What about funding – what is easy or difficult and how did you navigate it?

Getting funding at the beginning was very difficult. Trying to establish ourselves as a brand and gaining the trust of sponsors was very difficult. It still is sometimes. In the beginning a lot of the costs were out of pocket. Making personal financial sacrifices to make things happen. Businesses are investments and a lot of the time before anyone else invests in a business, they want to see that the business has invested in itself.

Another important aspect is being sure of the running costs and being able to justify the requested funding. It must be feasible (feasible does not mean cheap). All involved stakeholders must have the understanding of why the funds are required, how they will be utilised and what the cost benefit analysis is for them. Always ask, the worst you can get is a no. Speak to anyone who is willing to listen (anyone that aligns with the brand that is)

Over time we have had the privilege of that trust through work we have done. Sponsors are more willing to provide resources we need to function and/or facilitate our events be it financial/non-financial. Keep in mind that investment in the business is not only money but time as well. There are valuable insights that can be provided by subject matter experts.

How do you balance the two aspects of responsibility (work & business)?

Luckily for me, the two coincide very closely. Although the requirements from my day job and side hustle differ, the knowledge required for both is similar. I am also able to leverage my professional network to input into driving the Geekulcha vision. It is important to set boundaries upfront. Taking up multiple tasks means giving 100% of yourself to all of them. What I did was write down the priorities of each along with my priorities so that I can order them according to importance. This enabled me to identify my strengths/weaknesses and reach out for help where required. Discipline is important. It means doing things that need to be done even when you don’t feel like it. It is good to know what anchors you so that when you start feeling like you are wavering, you know what is holding you down.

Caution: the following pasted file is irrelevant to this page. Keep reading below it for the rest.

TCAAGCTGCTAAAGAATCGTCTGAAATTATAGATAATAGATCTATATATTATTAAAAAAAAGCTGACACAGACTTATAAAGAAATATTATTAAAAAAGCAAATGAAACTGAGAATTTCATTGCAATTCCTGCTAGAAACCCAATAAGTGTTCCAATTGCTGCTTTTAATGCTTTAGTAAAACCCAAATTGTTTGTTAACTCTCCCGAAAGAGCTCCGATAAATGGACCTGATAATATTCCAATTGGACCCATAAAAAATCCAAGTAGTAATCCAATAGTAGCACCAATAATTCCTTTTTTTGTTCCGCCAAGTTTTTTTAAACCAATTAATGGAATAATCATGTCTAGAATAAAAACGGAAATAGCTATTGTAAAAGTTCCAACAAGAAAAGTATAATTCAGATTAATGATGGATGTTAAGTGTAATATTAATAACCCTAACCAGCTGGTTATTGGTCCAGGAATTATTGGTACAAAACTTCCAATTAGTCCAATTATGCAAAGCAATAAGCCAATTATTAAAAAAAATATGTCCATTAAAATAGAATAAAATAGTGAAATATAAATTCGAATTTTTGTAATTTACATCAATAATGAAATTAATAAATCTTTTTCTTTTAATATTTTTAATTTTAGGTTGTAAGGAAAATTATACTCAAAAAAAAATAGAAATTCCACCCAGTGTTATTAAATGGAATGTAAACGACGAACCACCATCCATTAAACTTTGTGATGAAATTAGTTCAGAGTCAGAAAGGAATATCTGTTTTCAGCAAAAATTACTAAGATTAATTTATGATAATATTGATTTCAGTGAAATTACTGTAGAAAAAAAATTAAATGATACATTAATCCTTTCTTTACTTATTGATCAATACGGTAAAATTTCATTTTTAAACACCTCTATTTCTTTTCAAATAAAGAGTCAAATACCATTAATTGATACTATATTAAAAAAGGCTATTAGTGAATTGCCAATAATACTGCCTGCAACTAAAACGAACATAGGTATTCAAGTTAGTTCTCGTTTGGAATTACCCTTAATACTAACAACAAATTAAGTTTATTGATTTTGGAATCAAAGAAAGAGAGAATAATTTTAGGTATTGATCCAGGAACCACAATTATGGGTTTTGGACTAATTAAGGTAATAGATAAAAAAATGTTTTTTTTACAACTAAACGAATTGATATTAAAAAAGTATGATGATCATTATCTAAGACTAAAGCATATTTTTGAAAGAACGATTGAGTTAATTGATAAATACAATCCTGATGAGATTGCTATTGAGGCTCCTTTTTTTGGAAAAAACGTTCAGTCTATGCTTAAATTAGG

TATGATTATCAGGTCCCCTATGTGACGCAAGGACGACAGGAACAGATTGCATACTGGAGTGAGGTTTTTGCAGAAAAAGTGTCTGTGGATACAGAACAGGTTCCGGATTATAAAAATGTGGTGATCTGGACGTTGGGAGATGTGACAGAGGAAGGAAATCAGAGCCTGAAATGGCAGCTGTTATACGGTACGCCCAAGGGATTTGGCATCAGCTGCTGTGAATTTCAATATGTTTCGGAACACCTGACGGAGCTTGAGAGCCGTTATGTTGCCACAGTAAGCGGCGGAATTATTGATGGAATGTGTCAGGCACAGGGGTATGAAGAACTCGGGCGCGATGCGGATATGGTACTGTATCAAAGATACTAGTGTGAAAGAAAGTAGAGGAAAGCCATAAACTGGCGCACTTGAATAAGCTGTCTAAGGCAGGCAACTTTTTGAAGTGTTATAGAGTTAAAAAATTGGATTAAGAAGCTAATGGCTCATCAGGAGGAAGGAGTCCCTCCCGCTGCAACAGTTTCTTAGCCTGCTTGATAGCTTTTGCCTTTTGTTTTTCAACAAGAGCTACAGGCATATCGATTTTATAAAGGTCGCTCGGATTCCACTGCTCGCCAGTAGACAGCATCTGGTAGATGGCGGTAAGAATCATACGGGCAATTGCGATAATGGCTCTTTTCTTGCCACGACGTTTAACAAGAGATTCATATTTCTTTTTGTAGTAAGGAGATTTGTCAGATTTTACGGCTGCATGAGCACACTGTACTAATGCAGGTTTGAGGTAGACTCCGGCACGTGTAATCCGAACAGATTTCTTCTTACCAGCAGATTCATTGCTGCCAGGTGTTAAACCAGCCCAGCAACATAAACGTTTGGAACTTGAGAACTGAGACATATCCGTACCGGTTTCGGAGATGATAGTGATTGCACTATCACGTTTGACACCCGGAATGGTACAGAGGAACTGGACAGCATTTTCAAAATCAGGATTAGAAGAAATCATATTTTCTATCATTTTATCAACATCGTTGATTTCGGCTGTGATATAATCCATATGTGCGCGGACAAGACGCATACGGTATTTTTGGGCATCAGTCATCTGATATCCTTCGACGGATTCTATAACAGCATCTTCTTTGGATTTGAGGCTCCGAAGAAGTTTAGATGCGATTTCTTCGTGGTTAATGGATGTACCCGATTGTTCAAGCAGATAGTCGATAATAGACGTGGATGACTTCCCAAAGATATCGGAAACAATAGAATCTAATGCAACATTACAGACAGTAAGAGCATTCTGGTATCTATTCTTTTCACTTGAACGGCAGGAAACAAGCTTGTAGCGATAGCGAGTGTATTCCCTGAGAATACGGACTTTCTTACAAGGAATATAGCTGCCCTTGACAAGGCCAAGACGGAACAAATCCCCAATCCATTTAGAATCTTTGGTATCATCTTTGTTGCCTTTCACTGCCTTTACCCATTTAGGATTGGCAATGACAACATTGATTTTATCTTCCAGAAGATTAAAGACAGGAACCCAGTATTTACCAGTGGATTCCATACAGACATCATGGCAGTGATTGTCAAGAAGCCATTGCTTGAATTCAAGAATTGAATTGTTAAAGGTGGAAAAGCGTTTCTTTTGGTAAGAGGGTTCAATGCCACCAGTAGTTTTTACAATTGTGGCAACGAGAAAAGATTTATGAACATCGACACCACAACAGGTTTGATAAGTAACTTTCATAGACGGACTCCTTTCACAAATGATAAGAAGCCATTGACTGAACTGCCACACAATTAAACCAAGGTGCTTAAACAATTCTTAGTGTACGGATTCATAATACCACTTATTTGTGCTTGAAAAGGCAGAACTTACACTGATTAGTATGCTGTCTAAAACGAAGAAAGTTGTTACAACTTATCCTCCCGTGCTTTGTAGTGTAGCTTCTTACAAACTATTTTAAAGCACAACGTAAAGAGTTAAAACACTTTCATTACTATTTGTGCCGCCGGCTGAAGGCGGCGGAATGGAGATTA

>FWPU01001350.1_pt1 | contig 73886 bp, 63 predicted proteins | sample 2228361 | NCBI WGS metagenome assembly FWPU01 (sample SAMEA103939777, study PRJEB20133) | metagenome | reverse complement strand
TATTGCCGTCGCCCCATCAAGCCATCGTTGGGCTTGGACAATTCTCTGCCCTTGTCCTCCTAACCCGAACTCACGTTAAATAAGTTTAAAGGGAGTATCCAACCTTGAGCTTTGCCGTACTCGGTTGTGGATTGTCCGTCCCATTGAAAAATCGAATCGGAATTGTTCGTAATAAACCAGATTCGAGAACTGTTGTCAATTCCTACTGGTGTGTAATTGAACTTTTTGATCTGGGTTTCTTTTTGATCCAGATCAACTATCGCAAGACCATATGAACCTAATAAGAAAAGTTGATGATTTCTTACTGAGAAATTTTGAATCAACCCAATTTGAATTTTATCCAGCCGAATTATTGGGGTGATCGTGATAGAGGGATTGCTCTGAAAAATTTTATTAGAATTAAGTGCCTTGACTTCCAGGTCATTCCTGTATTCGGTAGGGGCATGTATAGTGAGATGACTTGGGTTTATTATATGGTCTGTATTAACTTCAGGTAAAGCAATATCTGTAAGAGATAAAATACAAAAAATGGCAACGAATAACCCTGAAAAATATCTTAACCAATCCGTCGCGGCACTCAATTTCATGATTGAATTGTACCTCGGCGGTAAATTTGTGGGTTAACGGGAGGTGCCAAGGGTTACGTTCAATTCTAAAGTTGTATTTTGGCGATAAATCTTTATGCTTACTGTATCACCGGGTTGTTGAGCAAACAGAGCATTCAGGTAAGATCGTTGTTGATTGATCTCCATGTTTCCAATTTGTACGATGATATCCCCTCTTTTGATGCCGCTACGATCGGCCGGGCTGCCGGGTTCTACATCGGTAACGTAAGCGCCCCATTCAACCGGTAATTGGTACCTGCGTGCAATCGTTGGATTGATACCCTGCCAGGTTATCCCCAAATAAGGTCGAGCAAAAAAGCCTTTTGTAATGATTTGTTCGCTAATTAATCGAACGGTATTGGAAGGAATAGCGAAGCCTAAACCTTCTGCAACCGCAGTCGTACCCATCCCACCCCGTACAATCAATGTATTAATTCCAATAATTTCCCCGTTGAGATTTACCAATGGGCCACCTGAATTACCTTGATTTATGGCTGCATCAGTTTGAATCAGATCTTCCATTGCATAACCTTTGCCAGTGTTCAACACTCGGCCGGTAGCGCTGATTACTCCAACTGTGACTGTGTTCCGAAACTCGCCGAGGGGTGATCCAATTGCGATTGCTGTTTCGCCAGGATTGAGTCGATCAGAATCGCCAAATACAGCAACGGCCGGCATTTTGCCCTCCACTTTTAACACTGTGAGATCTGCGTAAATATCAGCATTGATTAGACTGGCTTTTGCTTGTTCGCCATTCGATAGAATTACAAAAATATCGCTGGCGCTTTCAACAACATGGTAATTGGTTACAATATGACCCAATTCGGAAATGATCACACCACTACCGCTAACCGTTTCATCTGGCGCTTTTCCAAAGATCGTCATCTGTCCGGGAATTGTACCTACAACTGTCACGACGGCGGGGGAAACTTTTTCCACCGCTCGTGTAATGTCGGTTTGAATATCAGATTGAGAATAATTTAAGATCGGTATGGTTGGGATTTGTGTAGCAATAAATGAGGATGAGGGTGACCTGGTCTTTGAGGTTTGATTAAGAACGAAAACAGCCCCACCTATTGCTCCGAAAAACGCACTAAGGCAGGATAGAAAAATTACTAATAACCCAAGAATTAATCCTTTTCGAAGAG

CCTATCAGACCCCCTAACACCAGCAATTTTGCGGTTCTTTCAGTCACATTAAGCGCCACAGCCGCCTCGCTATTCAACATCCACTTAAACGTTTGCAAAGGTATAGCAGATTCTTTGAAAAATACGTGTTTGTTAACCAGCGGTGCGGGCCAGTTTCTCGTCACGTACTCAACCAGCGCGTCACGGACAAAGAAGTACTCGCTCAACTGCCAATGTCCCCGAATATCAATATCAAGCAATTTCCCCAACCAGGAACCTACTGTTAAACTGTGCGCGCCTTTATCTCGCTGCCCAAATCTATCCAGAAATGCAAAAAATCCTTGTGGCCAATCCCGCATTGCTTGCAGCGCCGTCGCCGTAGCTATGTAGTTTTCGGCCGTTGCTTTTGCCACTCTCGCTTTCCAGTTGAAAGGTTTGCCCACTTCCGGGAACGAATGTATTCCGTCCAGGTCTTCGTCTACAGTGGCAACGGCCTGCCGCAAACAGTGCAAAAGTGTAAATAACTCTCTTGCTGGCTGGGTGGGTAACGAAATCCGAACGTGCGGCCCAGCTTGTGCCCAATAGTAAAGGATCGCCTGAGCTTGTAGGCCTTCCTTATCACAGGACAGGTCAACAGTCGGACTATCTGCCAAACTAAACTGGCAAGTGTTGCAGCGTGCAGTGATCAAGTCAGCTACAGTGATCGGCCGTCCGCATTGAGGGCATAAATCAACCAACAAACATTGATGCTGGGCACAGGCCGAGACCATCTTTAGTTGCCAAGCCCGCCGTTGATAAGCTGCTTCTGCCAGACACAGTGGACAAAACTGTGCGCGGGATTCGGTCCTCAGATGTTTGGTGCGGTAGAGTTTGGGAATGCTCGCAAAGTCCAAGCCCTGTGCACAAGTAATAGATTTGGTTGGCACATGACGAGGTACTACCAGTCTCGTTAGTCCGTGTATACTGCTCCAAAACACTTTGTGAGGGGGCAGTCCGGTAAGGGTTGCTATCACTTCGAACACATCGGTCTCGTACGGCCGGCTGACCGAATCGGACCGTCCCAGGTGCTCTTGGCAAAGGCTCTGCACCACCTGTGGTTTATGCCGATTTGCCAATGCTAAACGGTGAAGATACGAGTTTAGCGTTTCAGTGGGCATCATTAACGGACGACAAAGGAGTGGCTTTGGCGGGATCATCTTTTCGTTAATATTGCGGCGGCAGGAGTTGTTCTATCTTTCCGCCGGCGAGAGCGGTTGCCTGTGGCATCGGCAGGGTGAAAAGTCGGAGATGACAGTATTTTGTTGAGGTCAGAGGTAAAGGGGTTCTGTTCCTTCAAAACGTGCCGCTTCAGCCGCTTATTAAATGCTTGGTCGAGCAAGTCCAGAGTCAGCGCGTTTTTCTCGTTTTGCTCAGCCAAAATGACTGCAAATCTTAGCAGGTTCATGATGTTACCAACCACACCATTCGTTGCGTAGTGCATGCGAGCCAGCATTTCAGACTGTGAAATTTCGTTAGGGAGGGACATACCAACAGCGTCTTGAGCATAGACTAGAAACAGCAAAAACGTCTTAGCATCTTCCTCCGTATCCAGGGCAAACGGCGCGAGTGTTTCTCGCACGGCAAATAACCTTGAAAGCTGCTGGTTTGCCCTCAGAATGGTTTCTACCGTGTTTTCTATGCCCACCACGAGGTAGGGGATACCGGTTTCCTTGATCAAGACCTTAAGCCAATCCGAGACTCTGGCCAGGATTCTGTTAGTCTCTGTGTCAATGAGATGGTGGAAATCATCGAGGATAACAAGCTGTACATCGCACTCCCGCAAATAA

Did You Experience Failures as you built your business and how did you deal with them?

Any business that says they have not experienced failure in any form would be hiding some information. There have been a lot of failures (I’d rather call them lessons). Dealing with them meant not pretending they didn’t happen. Facing it head on collectively as a business/team and understanding where changes are needed. The changes may be processes, communication skills, budgeting or management skills. Getting up and moving on includes reflecting. Before moving on from our challenges as a business, we made sure we understood the root causes and impacts. We then made changes where necessary so that the same issues do not arise again. Another thing that I need to stress is that not all failures hold the same magnitude. There will be many but always recognise that not all of them are big or worth dwelling over. The business will scrutinise you more than the public ever will. EQ is important. A lot of the time a business is built on a conceptual vision, the ground work and soft skills are where a lot of the failures happen. When that comes up, keep the end goal in mind. The direction of the journey may change but the destination is the same.

Final Thoughts and message of encouragement to anyone out there about the importance of a plan B

Even if it is not something that will be immediately actioned, thinking of the next steps is important because it guides the journey and decision making. Having a baseline idea of what you want means that you are also planning for managing and absorbing any deviations that may arise. Deviations are not always negative disruptions, they can also bring opportunities for growth. Life sometimes leads us on paths we wouldn’t go if it were up to us and often we find ourselves happier than we anticipate with those journeys. Often those paths are plan B.

General pointers: Networking is important. Get to know people and what they do even if it is not in the same spaces as you. It might result in an incredible collaboration. It will also just expand your knowledge on how others do things. Don’t limit your knowledge or what you learn to JUST school/work.

Message of encouragement: Lessons are never learned in favourable conditions. Learning is difficult and can be a gruesome experience while it’s happening. The value is usually realised after reflecting and seeing how you are doing things much better, more efficiently and with less fear. 

Make mistakes. It’s ok!! Resilience is built through failing and getting up again.

Leave a comment

Receive exclusive articles